Even on the first Easter morning, the women were on the way to the gravesite to do just that. They were going to the cemetery, anticipating exactly what you’d expect at a tomb – a dead body that is beginning to decay. So they were bringing spices to cover the smell of death.
If we are honest, what the women attempted on Easter morning is no different from what many of us try to do every other day of the week. We want to mask the stench of death. We want to hold our nose, cover our eyes, plug our ears – anything to keep from thinking about the looming specter of death.
How do we go about masking death? We try to cover up the reality of death in one of three ways.
1. IGNORE DEATH
I know people who never go to a funeral. They have never seen a dead body. They don’t want to put together a will or pick out a cemetery plot. The idea is too much. They say, “I just don’t want to think about it.” So they don’t.
We can do our best to ignore death, but death doesn’t leave us alone. We want to shut out the idea and think of pleasant thoughts. If we can just put it out of sight, we can put it out of mind. So we think.
We’re like the rich fool in Jesus’ story – taking into account all the space we need for big barns and harvest and money and wheat, and yet at the end, the only space we need is a box in which to be buried.
2. EXPLAIN DEATH
The second way people try to cover the stench is by overanalyzing and examining death’s processes. We obsess over death in its details, and we analyze its causes and effects. But we do it safely through our televisions.
Some shows deal with the gory details of how the body passes from life to death, the gruesome crime scene, or the analysis of dead bodies. These types of shows revel in the details and desensitize us to death. Others shows use zombies, vampires and other monsters to show “death come to life.” Death has been glamorized.
But death can’t be contained to a flat screen. Science cannot explain it away. Pop culture cannot make it hip. Not when you are personally affected by it. When you lose someone you love, no amount of scientific explanation is going to satisfy you. No television make-up can hide the pain.
3. SPIRITUALIZE DEATH
The third way to mask the stench of death is to spiritualize it, to redefine it as something good not bad. So we talk about death in peaceful terms. We say things like, ‘Death is a natural part of life.’
We soften our language and talk about “passing away.” We speak about people who’ve died as if they are angels in the heavens or stars in the sky.
But no amount of spiritualization can take away the sting of death. Deep down, we know this is true. There is nothing more unsettling and saddening than to watch someone else suffer and die.
WE DON’T NEED DEATH TO BE MASKED…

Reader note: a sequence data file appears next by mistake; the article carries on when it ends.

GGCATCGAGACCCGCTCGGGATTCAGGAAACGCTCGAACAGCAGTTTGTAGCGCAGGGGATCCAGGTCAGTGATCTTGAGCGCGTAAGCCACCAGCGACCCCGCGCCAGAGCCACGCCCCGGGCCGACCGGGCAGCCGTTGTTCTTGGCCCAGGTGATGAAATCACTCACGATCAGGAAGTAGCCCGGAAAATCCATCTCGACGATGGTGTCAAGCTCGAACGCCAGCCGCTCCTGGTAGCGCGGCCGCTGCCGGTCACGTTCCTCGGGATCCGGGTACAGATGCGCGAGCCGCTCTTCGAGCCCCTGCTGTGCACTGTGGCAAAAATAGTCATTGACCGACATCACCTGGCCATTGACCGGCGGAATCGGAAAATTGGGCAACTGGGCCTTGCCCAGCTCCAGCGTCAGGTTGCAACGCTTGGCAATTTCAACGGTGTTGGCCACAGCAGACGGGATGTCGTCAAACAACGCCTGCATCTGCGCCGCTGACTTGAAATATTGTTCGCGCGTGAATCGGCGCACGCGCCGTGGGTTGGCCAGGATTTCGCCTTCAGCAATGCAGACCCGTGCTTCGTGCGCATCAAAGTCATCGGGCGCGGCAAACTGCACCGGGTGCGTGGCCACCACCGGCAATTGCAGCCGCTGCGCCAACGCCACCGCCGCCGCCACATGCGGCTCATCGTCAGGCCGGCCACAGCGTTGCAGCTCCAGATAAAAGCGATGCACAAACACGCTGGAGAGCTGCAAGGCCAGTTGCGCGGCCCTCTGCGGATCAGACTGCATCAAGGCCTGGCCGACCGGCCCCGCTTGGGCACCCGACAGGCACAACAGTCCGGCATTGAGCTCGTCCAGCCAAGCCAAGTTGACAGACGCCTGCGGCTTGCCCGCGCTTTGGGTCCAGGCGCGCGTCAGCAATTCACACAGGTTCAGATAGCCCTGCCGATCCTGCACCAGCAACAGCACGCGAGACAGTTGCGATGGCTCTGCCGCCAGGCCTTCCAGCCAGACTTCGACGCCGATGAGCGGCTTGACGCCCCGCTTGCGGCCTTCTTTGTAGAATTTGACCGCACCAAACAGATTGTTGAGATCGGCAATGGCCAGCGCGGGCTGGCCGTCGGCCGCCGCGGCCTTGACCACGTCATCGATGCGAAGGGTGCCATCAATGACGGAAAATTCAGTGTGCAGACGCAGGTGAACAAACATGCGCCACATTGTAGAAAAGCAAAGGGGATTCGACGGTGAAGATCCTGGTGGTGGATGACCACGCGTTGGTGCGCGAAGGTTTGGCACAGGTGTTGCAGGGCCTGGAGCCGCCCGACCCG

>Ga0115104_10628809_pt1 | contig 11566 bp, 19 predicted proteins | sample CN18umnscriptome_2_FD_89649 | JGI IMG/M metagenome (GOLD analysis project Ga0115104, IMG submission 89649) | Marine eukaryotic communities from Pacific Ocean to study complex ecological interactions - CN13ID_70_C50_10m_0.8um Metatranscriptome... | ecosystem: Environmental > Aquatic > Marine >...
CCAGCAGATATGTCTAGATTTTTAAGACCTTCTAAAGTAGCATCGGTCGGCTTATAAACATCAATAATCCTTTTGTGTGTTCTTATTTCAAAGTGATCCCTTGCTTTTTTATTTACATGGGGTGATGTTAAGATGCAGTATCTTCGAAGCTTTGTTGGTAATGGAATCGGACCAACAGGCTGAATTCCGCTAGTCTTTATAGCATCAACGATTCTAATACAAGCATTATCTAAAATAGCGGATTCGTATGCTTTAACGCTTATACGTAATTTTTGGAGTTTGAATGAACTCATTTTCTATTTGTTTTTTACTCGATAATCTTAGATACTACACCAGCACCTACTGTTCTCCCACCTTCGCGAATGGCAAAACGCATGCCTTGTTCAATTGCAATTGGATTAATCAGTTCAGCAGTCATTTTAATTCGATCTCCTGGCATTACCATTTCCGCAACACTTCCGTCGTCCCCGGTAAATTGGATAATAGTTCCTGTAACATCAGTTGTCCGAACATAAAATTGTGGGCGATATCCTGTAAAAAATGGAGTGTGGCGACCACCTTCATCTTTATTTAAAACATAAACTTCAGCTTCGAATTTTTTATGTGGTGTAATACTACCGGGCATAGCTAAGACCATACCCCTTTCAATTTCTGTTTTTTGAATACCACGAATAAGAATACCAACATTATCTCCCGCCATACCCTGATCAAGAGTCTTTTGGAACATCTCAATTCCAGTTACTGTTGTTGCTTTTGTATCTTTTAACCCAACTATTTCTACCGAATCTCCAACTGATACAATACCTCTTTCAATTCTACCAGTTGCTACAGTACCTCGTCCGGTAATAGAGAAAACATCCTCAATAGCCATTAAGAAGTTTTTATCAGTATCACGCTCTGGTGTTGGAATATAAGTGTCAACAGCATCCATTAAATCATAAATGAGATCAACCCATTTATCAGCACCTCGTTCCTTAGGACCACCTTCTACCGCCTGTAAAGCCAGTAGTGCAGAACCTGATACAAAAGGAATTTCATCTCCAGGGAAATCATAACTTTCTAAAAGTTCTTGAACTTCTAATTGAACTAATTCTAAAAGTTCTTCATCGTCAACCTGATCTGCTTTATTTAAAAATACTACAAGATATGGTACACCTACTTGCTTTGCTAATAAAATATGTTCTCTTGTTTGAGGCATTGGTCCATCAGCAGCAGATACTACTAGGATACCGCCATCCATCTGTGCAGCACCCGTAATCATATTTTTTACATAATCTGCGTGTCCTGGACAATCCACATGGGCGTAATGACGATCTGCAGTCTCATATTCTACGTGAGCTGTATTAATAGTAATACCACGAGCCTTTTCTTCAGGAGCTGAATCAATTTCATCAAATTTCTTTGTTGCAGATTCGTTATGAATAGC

Over the past few years, my father-in-law battled cancer, and over time, he wasted away – the disease capturing the last of his strength, until the final days were spent in agony, moaning with each breath. We gathered in his room and watched him close his eyes for the last time.
I will never get out of my mind the picture of my best friend and next door neighbor growing up – seeing him in his casket. He spiraled out of control mentally at the age of 16 and took his own life. I remember standing over his casket, looking at his body and thinking, This isn’t right. Someone do something! It stung. It still stings. The stench is there.
Who hasn’t turned their head away in horror at the scenes of people jumping to their deaths from the World Trade Center, the scenes of babies butchered in clinics in Philadelphia, the pictures of the wounded and dead in wars across the world, the scenes of flood waters rising and sweeping people away, or the little casket being lowered into the ground just days after a newborn entered and left this world?
You can’t tie a ribbon to death. A nice little bow won’t suffice. The women might have felt good by bringing spices to anoint the body of Jesus, but their spices could do nothing to change the horrible situation. Death is final, and dead people stay dead. We may feel better by covering the stench, but we cannot change the outcome, as much as we might try.
The good news is that we don’t have to try to cover it up.
… WE NEED DEATH TO BE DEFEATED
Death is not our friend. It is the fallen wages reaped by sinful man. It is the last enemy to be defeated, not a friend to be embraced.
But for the believer, Jesus has conquered death.
The resurrection changes everything. Death didn’t have the last word on Jesus, and for those of us who are in Him, it won’t have the last word on us either.
No, we cannot mask death in feeble attempts to disguise its ugliness. But we can trust in the accomplished work of Christ. He stood face-to-face with death, unmasked it forever, and came out victorious on our behalf.